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Behind the Rise of Unfiltered Wine, Sherry and Saké

With the rise of natural and low-intervention wines, producers are saying more by doing less. Many bypass a controversial step—filtration—as a way to create more expressive wines. But it’s not just winemakers who are turning away from squeaky-clean cuvées. Sherry and saké producers are also rethinking filtering. By doing so, some feel they’re not censoring the stories they want to tell.

Filtration in wine

Filtration can occur at different points during the winemaking process. It may be employed to further clarify wine after racking, the post-fermentation process where wine is separated from solids that have settled at the bottom of a tank.

Another process, sterile filtration, may be used right before bottling to ensure the wine is free of bacteria or harmful yeast. Proponents say it ensures that the wine will be shelf-stable, but detractors say careful winemaking eliminates its need and that the process strips wine of its character, especially when performed after racking.

Unfiltered Chardonnays have gained popularity with drinkers. But in general, they would like wines to be pristine. Patrons have taken issue with sediment and tartrates, two naturally occurring components that can appear in any wine. However, the same way that cloudy beer or cider can taste more interesting with some sediment still in, the same can be said for wine.

Filtration can occur at different points during the winemaking process. It may be employed to further clarify wine after racking, the post-fermentation process where wine is separated from solids that have settled at the bottom of a tank.

Glasses  of fortified wines

Minimally filtered en rama Sherry

Producers in the Sherry Triangle in southern Spain create bottlings of en rama (raw) Sherries to give more context to the region.

With Sherry, the concept of terroir takes a backseat to the solera system, where wine moves through barrels incrementally as it ages. New wines are blended with older wines until a consistent, desired style is achieved. Aging under a blanket of yeast called flor is another defining characteristic of some Sherries. But several years ago, winemakers sought to tell a terroir story in their own way.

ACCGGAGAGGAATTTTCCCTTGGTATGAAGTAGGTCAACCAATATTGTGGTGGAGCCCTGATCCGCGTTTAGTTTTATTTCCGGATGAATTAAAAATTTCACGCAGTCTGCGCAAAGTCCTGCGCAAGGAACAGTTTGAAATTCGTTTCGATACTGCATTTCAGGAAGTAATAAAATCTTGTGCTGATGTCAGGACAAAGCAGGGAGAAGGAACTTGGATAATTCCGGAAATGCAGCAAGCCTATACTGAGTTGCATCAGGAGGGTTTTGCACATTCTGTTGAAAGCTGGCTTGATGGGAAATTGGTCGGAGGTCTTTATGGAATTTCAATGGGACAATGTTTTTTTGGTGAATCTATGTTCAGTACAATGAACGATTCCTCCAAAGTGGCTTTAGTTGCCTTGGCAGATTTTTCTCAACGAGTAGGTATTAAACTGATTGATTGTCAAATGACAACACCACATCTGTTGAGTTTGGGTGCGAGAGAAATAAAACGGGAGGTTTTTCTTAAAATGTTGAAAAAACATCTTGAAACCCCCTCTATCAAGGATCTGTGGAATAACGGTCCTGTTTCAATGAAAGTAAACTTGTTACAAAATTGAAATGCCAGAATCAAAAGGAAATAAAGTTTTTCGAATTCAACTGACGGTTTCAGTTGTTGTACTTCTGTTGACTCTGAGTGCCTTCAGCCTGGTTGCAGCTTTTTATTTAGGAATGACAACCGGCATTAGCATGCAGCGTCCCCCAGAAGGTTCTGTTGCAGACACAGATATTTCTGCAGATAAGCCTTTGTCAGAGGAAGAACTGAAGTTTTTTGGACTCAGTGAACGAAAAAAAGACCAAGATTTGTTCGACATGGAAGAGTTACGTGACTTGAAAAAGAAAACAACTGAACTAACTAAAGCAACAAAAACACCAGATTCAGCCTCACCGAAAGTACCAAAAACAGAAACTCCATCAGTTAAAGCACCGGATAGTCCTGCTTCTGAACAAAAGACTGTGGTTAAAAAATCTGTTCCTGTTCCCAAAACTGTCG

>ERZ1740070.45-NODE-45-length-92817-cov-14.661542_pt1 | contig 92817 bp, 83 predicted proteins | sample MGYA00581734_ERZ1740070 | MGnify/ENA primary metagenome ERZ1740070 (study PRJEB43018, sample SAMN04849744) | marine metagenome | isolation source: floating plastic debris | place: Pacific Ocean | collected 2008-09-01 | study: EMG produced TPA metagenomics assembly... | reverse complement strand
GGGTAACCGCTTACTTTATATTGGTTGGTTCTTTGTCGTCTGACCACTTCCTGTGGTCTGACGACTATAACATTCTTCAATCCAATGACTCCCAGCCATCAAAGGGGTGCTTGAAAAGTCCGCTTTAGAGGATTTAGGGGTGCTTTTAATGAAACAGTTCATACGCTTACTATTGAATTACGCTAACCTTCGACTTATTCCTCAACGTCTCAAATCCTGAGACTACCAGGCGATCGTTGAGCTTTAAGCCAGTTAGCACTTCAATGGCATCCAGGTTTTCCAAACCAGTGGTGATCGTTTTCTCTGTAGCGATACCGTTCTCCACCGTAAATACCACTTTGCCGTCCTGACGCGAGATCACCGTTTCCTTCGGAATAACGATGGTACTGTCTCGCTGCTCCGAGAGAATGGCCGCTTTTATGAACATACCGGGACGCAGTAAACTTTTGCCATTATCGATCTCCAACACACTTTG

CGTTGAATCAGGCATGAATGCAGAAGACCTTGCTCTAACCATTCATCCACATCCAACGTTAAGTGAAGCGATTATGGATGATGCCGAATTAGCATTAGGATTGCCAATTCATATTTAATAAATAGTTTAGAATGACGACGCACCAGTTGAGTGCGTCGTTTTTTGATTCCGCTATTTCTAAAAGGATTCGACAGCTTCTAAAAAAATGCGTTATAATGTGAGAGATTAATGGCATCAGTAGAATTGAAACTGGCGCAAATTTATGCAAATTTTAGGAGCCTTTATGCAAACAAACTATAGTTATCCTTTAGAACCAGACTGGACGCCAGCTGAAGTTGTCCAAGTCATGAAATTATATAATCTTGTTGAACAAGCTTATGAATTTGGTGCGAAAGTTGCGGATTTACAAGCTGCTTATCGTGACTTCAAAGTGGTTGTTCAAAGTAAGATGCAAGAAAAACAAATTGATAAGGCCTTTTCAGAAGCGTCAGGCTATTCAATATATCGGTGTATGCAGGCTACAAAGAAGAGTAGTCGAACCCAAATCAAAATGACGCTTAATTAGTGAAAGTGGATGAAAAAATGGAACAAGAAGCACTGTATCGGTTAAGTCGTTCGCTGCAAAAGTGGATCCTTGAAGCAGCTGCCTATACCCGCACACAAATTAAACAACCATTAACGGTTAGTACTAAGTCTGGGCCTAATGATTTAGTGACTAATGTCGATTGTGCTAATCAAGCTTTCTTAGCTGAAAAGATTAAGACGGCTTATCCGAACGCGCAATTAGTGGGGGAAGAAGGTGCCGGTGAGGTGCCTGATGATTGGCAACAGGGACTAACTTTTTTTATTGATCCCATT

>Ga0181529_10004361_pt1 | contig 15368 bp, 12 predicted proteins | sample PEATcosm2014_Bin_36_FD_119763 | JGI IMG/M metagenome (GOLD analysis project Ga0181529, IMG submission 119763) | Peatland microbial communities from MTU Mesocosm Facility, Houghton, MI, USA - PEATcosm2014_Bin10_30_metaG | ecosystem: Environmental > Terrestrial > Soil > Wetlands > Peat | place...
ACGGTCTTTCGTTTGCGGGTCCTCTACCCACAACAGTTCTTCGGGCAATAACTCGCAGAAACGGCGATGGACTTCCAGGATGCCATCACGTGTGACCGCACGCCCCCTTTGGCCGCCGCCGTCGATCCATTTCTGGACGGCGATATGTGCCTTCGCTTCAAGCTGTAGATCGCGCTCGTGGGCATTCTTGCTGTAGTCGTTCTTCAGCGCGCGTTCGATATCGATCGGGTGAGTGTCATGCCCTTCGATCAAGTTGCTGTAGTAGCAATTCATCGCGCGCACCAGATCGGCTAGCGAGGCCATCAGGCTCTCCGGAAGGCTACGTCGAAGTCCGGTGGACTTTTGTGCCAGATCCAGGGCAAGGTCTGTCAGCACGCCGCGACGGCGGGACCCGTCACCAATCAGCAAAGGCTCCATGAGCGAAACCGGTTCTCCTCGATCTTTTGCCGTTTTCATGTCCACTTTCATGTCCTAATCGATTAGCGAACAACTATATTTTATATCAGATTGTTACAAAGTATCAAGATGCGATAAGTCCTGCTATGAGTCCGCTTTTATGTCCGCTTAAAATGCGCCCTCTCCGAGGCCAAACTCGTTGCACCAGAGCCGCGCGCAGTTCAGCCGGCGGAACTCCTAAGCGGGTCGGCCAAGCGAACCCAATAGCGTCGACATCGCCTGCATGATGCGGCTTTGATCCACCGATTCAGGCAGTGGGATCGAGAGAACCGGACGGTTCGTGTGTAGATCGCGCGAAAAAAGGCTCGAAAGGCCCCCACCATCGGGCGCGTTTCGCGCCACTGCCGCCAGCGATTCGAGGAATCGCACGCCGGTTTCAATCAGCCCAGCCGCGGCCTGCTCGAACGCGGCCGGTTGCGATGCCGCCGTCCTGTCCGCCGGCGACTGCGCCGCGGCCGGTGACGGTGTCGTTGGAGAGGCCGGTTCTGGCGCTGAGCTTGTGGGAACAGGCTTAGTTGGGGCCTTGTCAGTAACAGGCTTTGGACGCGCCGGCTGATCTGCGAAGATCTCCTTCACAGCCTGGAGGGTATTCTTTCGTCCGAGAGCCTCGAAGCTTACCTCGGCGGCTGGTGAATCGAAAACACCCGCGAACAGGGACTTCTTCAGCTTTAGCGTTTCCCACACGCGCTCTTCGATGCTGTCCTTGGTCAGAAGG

The fears of pure style Sherry spoilage are unfounded. Rather, the unfiltered wines evolved differently over time. Today, the En Rama Sherry is a means of emphasizing the uniqueness of these wines bred under flor.

A true unfiltered saké

Probably the most misunderstood unfiltered beverage is saké. Contrary to popular belief, cloudy nigori saké is filtered, as it can go through a coarse filter and retain some of the rice particles. But often, brewers press the liquid to separate it from the saké lees, and then reintroduce the solids. However, there’s a style of unfiltered saké called muroka that’s gained traction with brewers.

One of the best things about saké is that it’s not going to interfere with food. It is meant to be light, clean and water-white in color. Saké’s crystalline tone can be achieved with charcoal filtration, a process known as roka, but some brewers consider it cheating. When making sake with precision, it should come out of the tank looking good before having to add charcoal to take out the color. When it comes to saké that is muroka, it often has a touch of color, generally lemon-to-gold toned and the rusticity is richer when charcoal is added. 

Although not a legally defined term, muroka is often listed on labels alongside words that denote more powerful and intense styles of saké, like yamahai or genshu. Muroka is more like unfiltered wine with less intervention and steps involved. If customers are looking for something with less intervention, or more “natural”, muroka is a great recommendation.



 

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